Since my last post there has definitely been some positive progress, it just took its sweet time getting here!
As I explained in this previous post, I’ve really been struggling to settle and/or find the right and best direction for this project to take. I’ve been stuck between having too many ideas and having non at all which, in theory, should be easy enough to get out of, just pick one of the ideas when you have too many! Easy… Not so much. My brain seems to go into a bit of a kernel panic when I get too many ideas, or any ideas for that matter. I end up seeing them as all not quite reaching their potential and begin searching for more ideas to better the old ones. Not too dissimilar a thought pattern as this graphic found amongst a Sales and Marketing article by Darren Hunt.
This isn’t necessarily a terrible mentality to have, I mean, surely it’s a good thing to want to get something perfect. The issue really lies with the fact that I can’t settle on anything good enough and I have a horrible, rather important, deadline looming on the horizon of my educational career. Goddammit.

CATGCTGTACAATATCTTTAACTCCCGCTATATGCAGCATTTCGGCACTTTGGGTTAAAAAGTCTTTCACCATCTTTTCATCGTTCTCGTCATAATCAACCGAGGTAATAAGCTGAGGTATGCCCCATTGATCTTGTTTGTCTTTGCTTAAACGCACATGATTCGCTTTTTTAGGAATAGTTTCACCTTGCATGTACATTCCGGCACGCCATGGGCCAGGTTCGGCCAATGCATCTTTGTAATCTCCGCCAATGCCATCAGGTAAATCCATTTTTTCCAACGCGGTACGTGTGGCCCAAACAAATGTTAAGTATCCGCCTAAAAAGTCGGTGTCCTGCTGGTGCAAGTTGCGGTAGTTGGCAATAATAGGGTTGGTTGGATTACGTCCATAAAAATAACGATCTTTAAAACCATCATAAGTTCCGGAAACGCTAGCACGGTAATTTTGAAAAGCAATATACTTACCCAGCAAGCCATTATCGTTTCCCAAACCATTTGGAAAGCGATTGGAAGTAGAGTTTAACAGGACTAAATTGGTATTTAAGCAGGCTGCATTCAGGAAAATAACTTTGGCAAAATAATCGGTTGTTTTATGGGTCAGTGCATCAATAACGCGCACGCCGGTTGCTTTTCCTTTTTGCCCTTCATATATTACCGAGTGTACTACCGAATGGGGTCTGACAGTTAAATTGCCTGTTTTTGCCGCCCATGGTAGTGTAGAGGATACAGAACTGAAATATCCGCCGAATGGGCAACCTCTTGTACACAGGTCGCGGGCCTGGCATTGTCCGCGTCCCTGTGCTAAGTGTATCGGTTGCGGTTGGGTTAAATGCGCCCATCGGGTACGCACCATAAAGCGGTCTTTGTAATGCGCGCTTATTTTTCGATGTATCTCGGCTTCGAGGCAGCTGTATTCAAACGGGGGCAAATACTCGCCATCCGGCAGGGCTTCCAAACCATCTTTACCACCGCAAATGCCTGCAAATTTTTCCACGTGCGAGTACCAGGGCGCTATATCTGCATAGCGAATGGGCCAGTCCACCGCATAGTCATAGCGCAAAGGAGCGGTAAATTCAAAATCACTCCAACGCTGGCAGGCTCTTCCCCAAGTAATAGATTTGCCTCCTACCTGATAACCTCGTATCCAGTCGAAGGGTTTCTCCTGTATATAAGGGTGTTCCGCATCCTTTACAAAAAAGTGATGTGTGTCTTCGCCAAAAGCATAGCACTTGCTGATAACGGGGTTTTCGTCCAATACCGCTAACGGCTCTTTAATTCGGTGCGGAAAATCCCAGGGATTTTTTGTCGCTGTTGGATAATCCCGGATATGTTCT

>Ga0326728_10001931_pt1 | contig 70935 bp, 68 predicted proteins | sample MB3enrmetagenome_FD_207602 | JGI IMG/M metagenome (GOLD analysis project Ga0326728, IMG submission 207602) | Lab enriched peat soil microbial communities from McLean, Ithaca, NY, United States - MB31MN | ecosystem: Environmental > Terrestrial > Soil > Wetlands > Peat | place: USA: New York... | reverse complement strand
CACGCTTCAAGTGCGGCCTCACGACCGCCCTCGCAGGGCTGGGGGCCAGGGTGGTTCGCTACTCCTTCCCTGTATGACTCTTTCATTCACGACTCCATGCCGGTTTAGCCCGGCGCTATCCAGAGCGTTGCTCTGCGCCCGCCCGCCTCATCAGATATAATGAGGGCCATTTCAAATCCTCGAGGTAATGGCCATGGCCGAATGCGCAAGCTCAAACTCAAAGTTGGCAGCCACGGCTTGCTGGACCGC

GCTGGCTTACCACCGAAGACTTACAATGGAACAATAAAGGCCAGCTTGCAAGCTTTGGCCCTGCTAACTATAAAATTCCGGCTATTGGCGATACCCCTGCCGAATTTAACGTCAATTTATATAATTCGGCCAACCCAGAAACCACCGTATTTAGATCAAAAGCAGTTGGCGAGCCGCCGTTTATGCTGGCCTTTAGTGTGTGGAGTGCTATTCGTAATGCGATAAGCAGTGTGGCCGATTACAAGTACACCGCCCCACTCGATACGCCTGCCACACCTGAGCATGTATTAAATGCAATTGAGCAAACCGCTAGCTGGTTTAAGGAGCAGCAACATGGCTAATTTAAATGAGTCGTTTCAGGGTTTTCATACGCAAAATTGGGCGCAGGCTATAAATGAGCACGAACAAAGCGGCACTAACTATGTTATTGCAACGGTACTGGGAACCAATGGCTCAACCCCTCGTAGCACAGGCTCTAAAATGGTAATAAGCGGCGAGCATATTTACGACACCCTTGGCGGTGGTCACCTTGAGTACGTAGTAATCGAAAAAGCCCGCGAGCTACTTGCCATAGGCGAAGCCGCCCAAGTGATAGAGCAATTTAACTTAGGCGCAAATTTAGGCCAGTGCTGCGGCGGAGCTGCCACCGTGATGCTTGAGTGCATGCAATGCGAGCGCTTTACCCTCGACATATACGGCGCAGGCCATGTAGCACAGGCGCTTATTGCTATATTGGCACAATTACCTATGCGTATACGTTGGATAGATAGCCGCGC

It was mentioned in my review on Monday (24th March) morning that I need to push this indecisiveness aside and choose an idea from the many that float around uselessly in my sketchbook to just run with. So on Monday evening, with all this fresh drive in my brain, I sat down and sketched out ideas like a crazy person.
Noting down my main things I needed to maintain throughout these final stages was incredibly useful:
- My own personal drawing aesthetic
- Use of block or bold colour, seeing as the experiments with them went so well
- Constantly look back and what my core concept is in the first place to make sure I don’t wander too far off the path
- Stick to the animals and species which fit the criteria:
– Visually curious
– Not as popular as other species
With these down in black and white, I have something more solid and concrete to bounce ideas off of, making it easier to discard those which won’t work.